New publication: Innovation, Cooperation, and the Perceived Benefits and Costs of Sustainable Agriculture Practices
The Center for Environmental Policy and Behavior's director Mark Lubell, and PhD students Vicken Hillis and Matthew Hoffman are pleased to announce our recent publication in Ecology and Society titled "Innovation, Cooperation, and the Perceived Benefits and Costs of Sustainable Agriculture Practices. The abstract is included below. The full article can is included as an attachment to this posting.
The CEPB's viticulture research team is gearing up to launch our Central Coast and Napa Valley winegrape grower surveys this coming winter. The Lodi version of this survey, which we have been reporting on in this blog, was delivered one year ago and yielded findings relevant to advancing the adoption of sustainability practices in California viticulture. This is a multi-regional and multi-organizational project. Our survey instruments were designed with the help of a 20-person advisory committee of growers, outreach professionals, and viticulture industry leaders from across California. We are coordinating with a multitude of organizations to encourage their growers to complete the survey. We ask that our colleagues in the industry to support us in survey promotion. Our methods resulted in a 48% response rate in Lodi, and we hope to repeat this success in Napa and the Central Coast.
The CEPB's sustainable viticulture research team has recently put out a new research brief: "Winegrape Grower Perceptions of Sustainability Programs in Lodi, California". Read the full version by accessing the document below.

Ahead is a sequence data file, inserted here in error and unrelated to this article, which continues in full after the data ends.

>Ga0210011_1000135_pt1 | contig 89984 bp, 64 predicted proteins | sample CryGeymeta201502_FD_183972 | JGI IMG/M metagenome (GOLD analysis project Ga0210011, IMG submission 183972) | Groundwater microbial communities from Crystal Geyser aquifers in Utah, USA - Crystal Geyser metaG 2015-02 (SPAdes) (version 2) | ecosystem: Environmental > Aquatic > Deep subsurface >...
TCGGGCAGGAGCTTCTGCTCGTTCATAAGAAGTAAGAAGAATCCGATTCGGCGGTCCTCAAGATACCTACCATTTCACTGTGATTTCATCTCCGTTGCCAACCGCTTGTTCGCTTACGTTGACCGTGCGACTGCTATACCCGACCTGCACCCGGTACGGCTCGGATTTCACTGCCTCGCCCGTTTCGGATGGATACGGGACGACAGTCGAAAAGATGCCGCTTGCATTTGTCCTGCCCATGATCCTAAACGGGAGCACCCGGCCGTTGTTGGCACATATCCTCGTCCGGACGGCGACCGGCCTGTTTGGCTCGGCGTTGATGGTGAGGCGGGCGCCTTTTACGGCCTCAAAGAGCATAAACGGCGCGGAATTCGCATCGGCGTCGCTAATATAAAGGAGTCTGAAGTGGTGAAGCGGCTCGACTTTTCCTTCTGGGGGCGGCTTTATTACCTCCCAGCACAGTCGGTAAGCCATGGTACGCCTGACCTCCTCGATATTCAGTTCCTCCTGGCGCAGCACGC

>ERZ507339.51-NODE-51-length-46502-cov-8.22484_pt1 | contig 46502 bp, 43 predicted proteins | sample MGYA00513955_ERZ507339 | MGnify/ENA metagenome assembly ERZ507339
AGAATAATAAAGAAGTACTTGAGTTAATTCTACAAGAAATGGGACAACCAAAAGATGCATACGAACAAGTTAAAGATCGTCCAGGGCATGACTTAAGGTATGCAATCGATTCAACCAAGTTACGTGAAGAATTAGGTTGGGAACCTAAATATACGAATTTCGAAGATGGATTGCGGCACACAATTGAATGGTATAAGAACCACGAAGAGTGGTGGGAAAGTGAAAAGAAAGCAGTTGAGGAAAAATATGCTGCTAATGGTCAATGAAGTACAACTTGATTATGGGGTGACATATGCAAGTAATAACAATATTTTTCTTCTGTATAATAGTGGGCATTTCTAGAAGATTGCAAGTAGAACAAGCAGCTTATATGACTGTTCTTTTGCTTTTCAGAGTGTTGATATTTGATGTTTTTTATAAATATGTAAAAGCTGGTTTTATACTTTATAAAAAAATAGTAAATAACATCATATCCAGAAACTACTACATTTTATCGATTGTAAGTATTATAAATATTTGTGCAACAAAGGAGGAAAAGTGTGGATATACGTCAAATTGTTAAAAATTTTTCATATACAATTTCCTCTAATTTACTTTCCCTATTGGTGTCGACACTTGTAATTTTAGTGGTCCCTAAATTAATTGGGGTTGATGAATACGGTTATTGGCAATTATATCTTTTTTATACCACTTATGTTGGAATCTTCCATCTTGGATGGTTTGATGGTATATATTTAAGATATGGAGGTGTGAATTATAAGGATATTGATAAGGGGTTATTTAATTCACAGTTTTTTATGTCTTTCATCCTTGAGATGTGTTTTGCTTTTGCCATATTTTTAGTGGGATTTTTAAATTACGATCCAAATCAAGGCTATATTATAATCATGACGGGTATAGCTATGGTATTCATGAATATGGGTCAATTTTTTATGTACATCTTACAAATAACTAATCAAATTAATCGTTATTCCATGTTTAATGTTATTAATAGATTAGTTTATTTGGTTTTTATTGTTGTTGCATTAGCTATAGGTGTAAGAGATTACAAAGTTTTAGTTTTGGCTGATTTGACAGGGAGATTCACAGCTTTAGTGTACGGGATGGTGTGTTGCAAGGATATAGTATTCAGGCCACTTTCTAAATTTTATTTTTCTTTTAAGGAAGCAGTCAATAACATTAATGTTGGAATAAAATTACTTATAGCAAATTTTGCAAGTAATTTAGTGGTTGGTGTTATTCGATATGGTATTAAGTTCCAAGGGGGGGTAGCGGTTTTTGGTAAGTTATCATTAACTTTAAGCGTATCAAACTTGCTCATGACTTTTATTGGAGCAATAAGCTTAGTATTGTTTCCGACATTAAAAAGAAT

The Lodi Winegrape Comission’s (LWC) Sustainable Winegrowing Program (SWP) promotes grower adoption of best management practices via informational meetings, workshops, vineyard demonstrations and research, the Lodi Winegrowers’ Workbook for sustainability self-assessment, and the Lodi Rules for Sustainable Winegrowing third-party certiﬁcation program. Understanding grower perceptions of agriculture programs like the LWC is important because similar organizations are operating at the state level (California Sustainable Winegrowing Alliance, CWSA), in other winegrowing regions, and in other agricultural commodities.
The CEPB's sustainable viticulture research team has recently put out a new research brief: "Practice Adoption and Management Goals of Lodi Winegrape Growers". Read the full version by accessing the document below.
One priority of the Lodi Winegrape Commission (LWC), created in 1991 to serve the common interests of Lodi area winegrape growers, is to encourage the adoption of sustainability practices, or those practices that balance economic, environmental, and social costs and beneﬁts, via research-based outreach and education. In this research brief we report results from a mail survey of winegrape growers in Lodi, CA that indicates whether or not growers are actually adopting sustainability practices, what impact the LWC has had on the adoption of these practices, and whether or not grower priorities reﬂect sustainability objectives in the ﬁrst place.